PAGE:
Today, political campaign spending by organizations is less regulated than before in part due to which case?

This 2010 Supreme Court case found that political spending by organizations like corporations, labor unions and associations to be a form of First Amendment protected speech. This decision remains very controversial.

Which case found that state and municipal courts don't need federal approval to alter voting laws?

In Shelby County v. Holder, the court struck down Section 4(b) of the Voting Rights Act of 1965, which required specific states and local governments to attain federal clearance prior to the implementation of new voting laws. The court found the law to be unconstitutional because it was based on outdated data.

Which court case ruled that Executive Order 9066, which placed Japanese Americans into internment camps during World War II, was constitutional?

In this devastating case, the court sided with the government 6-3. The Supreme Court ruled that Executive Order 9066, which forced Japanese Americans into internment camps regardless of citizenship, was constitutional. Fred Korematsu, an American of Japanese descent who refused to go to the camp, is now remembered as a civil rights hero.

In 2018, a Supreme Court justice renounced Korematsu v. United States during which major case?

Last year, the U.S. Supreme Court upheld what became widely known as Trump's "travel ban," which restricted travel to the U.S. by people from several majority-Muslim nations. Hawaii was among the states that challenged it on the grounds that it was anti-Muslim and therefore unconstitutional. During the case, Justice Sonia Maria Sotomayor called Trump v. Hawaii "gravely wrong" and said that it "redeploys the same dangerous logic" as Korematsu v. United States.

Today, most Americans are legally obliged to maintain basic health insurance in part due to which case?

In 2012, National Federation of Independent Business v. Sebelius upheld the power of Congress to enact the majority of the Affordable are Act and other acts that required all Americans to possess health insurance by 2014. In a vote of 5-4, the court ruled that the move validated Congress' constitutional right to taxation.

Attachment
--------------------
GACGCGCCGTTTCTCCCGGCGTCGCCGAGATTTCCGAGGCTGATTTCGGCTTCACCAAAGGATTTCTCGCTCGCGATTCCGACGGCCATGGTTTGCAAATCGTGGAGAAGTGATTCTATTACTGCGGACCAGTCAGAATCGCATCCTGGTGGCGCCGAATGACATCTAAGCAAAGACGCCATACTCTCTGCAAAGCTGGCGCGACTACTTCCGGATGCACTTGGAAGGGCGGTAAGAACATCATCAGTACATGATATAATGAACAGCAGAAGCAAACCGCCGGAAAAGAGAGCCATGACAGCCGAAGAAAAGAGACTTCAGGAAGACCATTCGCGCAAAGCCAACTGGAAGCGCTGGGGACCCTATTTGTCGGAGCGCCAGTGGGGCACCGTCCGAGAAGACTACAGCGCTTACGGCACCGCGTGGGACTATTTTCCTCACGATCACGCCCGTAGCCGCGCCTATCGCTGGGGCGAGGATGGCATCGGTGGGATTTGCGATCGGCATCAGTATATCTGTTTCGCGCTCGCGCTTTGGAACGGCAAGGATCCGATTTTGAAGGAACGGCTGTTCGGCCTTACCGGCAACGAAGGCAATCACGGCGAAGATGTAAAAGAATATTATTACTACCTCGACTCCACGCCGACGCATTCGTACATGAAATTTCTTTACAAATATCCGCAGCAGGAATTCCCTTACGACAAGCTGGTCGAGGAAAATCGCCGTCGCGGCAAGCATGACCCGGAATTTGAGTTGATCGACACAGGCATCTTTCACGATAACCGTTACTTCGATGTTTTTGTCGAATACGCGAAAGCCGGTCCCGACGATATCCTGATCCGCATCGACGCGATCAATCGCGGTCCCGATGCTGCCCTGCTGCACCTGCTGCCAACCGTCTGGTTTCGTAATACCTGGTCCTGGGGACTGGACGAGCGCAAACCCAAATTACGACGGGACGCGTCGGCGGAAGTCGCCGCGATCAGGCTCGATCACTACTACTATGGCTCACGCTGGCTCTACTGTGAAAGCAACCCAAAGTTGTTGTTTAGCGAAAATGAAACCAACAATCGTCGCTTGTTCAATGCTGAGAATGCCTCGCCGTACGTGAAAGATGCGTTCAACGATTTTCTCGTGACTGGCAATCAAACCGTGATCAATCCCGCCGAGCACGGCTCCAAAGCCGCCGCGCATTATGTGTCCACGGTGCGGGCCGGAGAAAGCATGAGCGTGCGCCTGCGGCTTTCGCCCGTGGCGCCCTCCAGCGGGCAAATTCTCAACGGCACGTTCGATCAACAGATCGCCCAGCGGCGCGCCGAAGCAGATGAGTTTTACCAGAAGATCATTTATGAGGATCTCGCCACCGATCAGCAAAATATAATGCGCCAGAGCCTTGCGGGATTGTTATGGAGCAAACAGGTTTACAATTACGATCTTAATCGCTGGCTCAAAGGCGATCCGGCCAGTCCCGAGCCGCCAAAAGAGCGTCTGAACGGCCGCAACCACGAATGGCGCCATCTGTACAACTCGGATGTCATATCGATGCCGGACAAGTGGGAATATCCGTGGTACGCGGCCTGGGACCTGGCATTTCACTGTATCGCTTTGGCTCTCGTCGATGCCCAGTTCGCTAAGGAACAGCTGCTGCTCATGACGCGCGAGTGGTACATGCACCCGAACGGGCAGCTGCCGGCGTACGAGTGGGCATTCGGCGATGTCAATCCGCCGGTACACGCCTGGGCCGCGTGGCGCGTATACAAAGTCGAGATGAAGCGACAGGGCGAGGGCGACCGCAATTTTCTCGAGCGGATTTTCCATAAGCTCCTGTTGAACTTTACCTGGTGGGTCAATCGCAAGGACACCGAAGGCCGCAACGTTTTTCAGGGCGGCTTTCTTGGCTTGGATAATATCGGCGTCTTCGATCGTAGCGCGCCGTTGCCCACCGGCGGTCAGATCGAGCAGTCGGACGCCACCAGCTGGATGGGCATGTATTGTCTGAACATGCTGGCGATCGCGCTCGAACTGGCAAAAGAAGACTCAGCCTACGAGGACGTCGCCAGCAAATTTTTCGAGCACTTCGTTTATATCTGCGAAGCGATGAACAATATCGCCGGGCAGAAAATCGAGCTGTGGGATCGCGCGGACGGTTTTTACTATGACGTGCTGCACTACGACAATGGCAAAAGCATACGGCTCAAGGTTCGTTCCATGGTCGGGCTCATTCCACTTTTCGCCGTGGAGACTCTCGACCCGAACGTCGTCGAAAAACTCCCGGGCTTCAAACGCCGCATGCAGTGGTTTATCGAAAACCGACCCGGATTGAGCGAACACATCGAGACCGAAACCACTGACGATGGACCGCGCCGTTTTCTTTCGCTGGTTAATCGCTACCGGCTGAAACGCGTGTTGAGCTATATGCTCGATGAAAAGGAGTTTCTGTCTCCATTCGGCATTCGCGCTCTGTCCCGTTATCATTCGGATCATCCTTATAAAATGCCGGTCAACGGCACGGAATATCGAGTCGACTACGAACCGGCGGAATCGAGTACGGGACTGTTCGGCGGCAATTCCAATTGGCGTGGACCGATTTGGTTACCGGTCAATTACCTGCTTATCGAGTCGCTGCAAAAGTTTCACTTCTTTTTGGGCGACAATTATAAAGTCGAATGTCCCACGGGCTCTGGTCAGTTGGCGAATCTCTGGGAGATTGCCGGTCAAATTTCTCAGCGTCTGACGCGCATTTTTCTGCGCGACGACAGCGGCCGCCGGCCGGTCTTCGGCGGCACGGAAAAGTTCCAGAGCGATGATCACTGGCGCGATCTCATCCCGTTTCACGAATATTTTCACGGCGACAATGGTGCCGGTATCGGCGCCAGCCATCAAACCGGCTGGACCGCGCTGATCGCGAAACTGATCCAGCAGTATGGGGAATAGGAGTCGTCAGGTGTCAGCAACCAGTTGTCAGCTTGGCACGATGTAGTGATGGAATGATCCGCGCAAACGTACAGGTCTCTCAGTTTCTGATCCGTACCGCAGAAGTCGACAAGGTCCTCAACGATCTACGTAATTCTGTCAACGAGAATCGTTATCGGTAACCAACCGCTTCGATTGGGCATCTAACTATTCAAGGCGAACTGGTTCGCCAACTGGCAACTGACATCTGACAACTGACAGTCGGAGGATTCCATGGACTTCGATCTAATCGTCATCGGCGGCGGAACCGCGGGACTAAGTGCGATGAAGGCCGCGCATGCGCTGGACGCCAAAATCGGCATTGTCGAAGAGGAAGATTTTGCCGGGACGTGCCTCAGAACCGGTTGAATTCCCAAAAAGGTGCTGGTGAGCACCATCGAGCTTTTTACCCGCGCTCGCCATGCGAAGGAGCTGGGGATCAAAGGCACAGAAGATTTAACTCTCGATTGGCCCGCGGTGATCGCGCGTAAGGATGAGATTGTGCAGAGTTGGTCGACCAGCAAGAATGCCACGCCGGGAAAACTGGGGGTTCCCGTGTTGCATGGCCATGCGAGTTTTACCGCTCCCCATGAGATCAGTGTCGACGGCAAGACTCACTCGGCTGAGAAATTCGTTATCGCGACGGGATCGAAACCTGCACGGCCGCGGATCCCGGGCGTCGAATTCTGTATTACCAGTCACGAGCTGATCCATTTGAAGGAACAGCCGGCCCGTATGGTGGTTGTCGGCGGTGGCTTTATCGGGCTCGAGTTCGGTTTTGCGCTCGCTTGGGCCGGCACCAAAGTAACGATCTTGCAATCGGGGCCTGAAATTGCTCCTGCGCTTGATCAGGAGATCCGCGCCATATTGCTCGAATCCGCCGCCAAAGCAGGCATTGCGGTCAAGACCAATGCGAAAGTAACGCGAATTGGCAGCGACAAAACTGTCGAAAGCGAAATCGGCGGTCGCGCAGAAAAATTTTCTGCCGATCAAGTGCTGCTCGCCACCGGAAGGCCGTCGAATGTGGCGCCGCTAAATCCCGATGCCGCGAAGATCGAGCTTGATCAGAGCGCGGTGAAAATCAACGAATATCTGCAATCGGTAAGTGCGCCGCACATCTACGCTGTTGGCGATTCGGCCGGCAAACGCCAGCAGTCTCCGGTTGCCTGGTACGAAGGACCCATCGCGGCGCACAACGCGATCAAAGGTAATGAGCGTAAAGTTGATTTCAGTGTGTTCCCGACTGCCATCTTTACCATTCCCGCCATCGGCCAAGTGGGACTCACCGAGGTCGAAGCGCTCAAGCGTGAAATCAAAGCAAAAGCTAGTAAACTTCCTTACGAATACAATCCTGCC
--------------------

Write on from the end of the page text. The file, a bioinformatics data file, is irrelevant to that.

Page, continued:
When did Shelby County v. Holder take place?

Shelby County v. Holder took place in 2013. The move has been viewed as highly controversial, in part because critics say that it makes it easier for local governments to engage in voter suppression unchecked.

Which 1886 case ruled that non-citizens posses the right to due process?

In 1866, the court ruled that immigrants like Yick Wo have the same right to due process as citizens under the equal protection clause of the 14th amendment. After Wo was arrested for running a laundry facility in a wooden building, he sued for a writ of habeas corpus.

You already know what happened in Brown v. Board of Education of Topeka. But what happened in Brown v. Board II?

Although Brown v. Board of Education made racial segregation illegal in schools, many all-white schools in the U.S. were slow to implement the new policy. In Brown v. Board of Education II, the court ordered the schools to hurry up. It also outlined specific rules for desegregation.

Which of these cases were influential to the original Brown v. Board of Education decision?

In 1950, Herman Marion Sweatt, a black man, was denied entry to the University of Texas' School of Law because the Texas State Constitution barred racial integration in schools. Sweatt's case eventually arrived at the Supreme Court, which ruled that Sweatt couldn't attend the state's all-black school on "separate but equal" grounds because the school wasn't equal; it lacked resources, professors, etc. This case played a key role in Brown v. Board of Education.

If you burn an American flag, it can be considered protected speech under the First Amendment. Which case set this precedent?